29 Figure 36. RSARAâmain program screen. Figure 37. Example of input screen and template.
Each folder contains the risk estimates for each type of incident and individual operation and the total risk during landings and takeoffs. The results for each individual runway are provided in separate output Excel files. The summary table provides the average risk for each type of accident and expected number of years for an accident to occur. The accu- mulated risk distribution is provided in graphical form for each section of the RSA. The results for the entire airport are provided in one output Excel file. The user must create the output files for each runway prior to creating the output file for the airport. An example pre- senting the summary of results for the whole airport is shown in Figure 39. The main table contains a summary of average risk levels for each type of incident and for all incidents. Risk levels are shown in terms of accident rates per number of operations and expected number of years to occur one accident. Additional 30 canvas template. The user assigns a letter or number to each cell to define the type of surface or category of obstacle. After enter- ing a code, the color of the cell will change according to the sur- face type or obstacle entered to facilitate the visualization of the drawing. Tables with the codes describing the surface types and obstacles available are provided in the template. Figure 38 shows an example of RSA defined with the tool. Output and Interpretation When the analyses are completed, the user may see the results using the Output option of the main menu. There are two types of results: runways or the consolidated results for the whole airport. Within each of these options, the user can view the results for risk of events taking place outside the RSA or view the analysis output for the risk of accidents. Figure 38. RSA characterization using Microsoft Excel.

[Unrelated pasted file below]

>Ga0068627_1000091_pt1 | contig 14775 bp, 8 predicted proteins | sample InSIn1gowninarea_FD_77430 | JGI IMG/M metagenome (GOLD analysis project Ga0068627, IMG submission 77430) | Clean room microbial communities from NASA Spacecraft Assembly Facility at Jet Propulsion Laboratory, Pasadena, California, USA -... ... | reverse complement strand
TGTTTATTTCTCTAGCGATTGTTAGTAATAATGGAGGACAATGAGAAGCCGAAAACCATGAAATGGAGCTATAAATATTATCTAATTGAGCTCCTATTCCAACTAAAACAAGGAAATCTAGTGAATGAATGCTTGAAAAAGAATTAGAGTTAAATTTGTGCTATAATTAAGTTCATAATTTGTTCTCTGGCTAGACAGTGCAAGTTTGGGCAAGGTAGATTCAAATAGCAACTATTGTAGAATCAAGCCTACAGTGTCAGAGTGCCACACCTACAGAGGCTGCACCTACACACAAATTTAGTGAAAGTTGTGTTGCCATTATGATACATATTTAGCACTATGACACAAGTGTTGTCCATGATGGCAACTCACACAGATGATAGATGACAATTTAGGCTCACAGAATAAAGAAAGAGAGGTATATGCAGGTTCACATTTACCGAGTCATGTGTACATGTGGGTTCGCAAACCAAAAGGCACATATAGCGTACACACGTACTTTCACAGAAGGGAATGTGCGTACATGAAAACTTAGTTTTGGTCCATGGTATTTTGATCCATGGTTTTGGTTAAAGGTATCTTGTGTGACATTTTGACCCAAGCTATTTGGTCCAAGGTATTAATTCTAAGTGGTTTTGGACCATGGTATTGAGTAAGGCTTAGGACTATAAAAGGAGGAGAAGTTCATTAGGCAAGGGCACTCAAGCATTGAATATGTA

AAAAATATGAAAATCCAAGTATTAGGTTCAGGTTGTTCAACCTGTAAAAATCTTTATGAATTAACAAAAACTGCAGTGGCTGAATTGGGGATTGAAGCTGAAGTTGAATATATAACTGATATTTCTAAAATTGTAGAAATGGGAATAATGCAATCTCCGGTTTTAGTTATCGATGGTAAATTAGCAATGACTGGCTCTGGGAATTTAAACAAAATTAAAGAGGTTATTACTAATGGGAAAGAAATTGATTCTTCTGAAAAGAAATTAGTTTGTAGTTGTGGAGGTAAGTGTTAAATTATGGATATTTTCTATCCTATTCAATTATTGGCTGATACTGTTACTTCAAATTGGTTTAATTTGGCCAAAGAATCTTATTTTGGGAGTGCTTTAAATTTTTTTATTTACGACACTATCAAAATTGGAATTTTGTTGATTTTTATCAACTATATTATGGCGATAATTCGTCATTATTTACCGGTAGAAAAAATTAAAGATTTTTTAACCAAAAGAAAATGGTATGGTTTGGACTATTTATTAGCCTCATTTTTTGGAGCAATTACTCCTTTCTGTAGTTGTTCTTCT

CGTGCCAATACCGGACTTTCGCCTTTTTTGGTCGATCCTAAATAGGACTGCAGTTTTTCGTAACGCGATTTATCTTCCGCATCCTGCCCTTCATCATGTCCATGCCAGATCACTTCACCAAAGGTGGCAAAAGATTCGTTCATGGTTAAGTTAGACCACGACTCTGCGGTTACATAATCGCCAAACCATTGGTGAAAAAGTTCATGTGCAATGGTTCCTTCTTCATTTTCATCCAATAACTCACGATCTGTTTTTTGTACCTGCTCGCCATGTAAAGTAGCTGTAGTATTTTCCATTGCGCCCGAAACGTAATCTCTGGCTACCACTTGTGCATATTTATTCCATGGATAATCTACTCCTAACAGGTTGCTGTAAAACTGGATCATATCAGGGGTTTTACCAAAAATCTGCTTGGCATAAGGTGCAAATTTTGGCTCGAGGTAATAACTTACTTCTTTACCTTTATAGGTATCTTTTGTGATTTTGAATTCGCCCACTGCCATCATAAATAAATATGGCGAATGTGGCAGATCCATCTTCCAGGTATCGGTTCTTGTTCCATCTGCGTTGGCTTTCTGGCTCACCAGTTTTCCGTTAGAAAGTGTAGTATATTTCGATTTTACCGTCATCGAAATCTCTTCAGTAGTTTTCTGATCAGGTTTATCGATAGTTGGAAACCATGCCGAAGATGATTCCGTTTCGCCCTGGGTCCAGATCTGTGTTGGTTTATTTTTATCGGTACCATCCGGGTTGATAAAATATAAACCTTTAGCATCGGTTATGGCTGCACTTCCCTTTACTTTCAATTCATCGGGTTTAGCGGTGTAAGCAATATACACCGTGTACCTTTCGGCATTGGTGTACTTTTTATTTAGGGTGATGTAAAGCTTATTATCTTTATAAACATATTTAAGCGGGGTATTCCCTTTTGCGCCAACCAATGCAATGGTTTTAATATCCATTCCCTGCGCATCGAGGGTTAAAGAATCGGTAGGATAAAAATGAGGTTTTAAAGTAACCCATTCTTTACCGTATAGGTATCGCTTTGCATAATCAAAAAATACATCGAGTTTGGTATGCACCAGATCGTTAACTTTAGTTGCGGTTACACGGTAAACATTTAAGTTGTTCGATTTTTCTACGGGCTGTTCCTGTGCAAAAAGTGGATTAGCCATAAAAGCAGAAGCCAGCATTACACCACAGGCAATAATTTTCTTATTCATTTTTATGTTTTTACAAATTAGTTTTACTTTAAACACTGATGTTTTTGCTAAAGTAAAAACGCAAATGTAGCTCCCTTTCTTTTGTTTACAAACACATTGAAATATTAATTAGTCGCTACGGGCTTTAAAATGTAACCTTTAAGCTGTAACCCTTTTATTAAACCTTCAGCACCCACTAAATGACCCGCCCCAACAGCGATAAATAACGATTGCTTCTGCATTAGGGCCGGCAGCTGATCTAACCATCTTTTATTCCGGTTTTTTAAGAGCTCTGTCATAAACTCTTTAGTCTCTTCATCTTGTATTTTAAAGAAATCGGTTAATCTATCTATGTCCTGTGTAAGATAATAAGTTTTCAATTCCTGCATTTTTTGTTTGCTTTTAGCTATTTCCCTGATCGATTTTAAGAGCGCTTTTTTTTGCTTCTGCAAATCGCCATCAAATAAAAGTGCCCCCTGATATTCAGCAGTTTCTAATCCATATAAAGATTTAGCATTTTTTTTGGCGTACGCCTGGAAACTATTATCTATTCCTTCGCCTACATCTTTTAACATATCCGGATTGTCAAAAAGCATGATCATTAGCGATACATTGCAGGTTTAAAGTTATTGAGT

tables are presented showing the average risk for each RSA sec- tion, the percentage of movements with higher risk, and the number of operations challenging each RSA section. The first table contains three user-defined fields: the air- port annual traffic volume, the expected annual traffic growth rate, and the TLS. These values reflect the options entered during the analysis input phase and may be modified by the user directly in the output spreadsheet. When these parame- ters are changed, the average number of years between inci- dents will change to reflect the new traffic volume estimated for future years. If the TLS is modified, the percentage of move- ments above the TLS will change automatically to reflect the new TLS value. Software Field Test Appendix G provides details of the plan to field test RSARA. The plan involved testing by eight volunteers from FAA staff, airport operators, university professors, industry representa- tives, and consultants. The volunteers received the installa- tion software with the userâs guide to perform analysis and recommend changes. A questionnaire was prepared to gather comments from the volunteers, and their notes were used to improve the beta ver- sion of the software. During the trial period, the research team provided technical support by answering questions, solving installation problems, and fixing bugs. 31 Figure 39. Example output summary.